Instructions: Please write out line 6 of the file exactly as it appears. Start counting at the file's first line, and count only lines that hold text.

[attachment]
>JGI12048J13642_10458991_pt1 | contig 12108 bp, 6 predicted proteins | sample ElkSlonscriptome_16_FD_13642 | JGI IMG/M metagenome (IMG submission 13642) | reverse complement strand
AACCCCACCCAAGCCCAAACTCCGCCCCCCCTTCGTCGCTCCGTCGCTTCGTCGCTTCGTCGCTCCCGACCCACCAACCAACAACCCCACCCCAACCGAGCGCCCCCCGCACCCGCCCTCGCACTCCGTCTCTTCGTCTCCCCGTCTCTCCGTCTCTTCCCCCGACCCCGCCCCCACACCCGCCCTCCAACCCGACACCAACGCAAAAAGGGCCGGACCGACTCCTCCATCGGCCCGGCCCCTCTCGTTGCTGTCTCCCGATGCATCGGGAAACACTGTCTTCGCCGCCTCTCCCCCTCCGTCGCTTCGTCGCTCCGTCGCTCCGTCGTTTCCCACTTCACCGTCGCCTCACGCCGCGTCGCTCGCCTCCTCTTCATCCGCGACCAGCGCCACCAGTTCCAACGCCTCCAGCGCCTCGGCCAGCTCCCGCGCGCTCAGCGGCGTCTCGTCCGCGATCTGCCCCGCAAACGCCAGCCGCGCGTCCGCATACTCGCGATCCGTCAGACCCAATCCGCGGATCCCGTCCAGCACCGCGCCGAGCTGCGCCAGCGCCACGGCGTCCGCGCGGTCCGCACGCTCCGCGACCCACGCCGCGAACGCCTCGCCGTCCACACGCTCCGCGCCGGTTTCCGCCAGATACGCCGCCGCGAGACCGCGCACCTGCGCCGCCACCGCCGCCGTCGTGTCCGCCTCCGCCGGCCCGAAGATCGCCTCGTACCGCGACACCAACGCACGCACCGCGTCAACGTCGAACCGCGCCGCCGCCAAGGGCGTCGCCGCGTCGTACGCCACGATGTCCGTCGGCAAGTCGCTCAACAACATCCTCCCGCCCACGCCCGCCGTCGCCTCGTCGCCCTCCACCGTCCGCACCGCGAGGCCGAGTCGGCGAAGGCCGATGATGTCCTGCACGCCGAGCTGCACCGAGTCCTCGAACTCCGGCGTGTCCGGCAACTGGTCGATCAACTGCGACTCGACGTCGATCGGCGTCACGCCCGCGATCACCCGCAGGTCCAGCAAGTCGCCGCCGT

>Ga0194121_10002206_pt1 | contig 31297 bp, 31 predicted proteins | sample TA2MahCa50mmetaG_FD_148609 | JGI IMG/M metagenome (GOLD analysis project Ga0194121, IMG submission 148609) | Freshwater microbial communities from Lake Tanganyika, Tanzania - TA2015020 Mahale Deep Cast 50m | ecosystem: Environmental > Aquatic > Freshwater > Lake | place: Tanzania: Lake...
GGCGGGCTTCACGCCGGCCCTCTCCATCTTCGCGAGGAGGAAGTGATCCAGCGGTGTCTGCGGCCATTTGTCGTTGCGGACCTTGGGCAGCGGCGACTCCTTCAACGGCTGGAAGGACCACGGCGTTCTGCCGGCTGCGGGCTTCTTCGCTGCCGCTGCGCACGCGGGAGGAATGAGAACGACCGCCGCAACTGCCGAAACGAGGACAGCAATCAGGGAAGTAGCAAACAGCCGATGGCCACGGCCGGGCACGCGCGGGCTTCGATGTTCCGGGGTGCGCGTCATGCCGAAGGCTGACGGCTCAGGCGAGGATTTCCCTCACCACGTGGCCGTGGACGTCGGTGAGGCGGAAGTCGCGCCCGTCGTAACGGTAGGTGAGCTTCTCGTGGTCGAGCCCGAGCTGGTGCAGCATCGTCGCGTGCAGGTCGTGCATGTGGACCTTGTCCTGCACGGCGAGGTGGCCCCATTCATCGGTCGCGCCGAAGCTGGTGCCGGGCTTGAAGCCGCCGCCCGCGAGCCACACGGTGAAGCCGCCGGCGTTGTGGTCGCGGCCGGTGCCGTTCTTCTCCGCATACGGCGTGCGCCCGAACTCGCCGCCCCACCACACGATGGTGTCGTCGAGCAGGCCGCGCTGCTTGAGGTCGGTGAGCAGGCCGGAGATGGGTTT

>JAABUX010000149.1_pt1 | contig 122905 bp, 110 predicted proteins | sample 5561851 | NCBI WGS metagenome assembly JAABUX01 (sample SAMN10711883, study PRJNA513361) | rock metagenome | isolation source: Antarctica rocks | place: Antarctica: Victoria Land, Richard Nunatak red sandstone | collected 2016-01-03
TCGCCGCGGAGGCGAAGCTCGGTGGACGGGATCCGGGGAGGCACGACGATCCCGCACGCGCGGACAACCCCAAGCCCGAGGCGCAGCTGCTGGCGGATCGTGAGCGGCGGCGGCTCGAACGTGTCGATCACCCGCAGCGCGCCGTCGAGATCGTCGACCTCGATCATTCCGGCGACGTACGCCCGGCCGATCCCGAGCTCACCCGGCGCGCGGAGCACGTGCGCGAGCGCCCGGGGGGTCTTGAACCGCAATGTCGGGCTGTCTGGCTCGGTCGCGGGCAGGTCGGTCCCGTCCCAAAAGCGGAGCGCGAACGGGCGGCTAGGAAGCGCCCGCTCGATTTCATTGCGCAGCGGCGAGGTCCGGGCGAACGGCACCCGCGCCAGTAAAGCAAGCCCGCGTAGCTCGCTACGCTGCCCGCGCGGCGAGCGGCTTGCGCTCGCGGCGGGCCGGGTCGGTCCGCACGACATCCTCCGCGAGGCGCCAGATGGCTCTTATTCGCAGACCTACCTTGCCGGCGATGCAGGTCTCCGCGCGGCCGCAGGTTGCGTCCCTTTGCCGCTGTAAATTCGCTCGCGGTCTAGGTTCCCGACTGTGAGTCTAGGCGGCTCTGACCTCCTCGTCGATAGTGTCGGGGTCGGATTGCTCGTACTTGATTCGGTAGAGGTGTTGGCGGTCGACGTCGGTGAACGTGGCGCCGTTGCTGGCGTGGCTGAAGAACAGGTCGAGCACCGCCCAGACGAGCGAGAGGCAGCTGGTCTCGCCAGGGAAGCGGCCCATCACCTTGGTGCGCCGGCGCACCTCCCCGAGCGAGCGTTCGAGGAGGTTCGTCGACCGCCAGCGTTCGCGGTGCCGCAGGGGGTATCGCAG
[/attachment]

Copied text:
TCGCCGCGGAGGCGAAGCTCGGTGGACGGGATCCGGGGAGGCACGACGATCCCGCACGCGCGGACAACCCCAAGCCCGAGGCGCAGCTGCTGGCGGATCGTGAGCGGCGGCGGCTCGAACGTGTCGATCACCCGCAGCGCGCCGTCGAGATCGTCGACCTCGATCATTCCGGCGACGTACGCCCGGCCGATCCCGAGCTCACCCGGCGCGCGGAGCACGTGCGCGAGCGCCCGGGGGGTCTTGAACCGCAATGTCGGGCTGTCTGGCTCGGTCGCGGGCAGGTCGGTCCCGTCCCAAAAGCGGAGCGCGAACGGGCGGCTAGGAAGCGCCCGCTCGATTTCATTGCGCAGCGGCGAGGTCCGGGCGAACGGCACCCGCGCCAGTAAAGCAAGCCCGCGTAGCTCGCTACGCTGCCCGCGCGGCGAGCGGCTTGCGCTCGCGGCGGGCCGGGTCGGTCCGCACGACATCCTCCGCGAGGCGCCAGATGGCTCTTATTCGCAGACCTACCTTGCCGGCGATGCAGGTCTCCGCGCGGCCGCAGGTTGCGTCCCTTTGCCGCTGTAAATTCGCTCGCGGTCTAGGTTCCCGACTGTGAGTCTAGGCGGCTCTGACCTCCTCGTCGATAGTGTCGGGGTCGGATTGCTCGTACTTGATTCGGTAGAGGTGTTGGCGGTCGACGTCGGTGAACGTGGCGCCGTTGCTGGCGTGGCTGAAGAACAGGTCGAGCACCGCCCAGACGAGCGAGAGGCAGCTGGTCTCGCCAGGGAAGCGGCCCATCACCTTGGTGCGCCGGCGCACCTCCCCGAGCGAGCGTTCGAGGAGGTTCGTCGACCGCCAGCGTTCGCGGTGCCGCAGGGGGTATCGCAG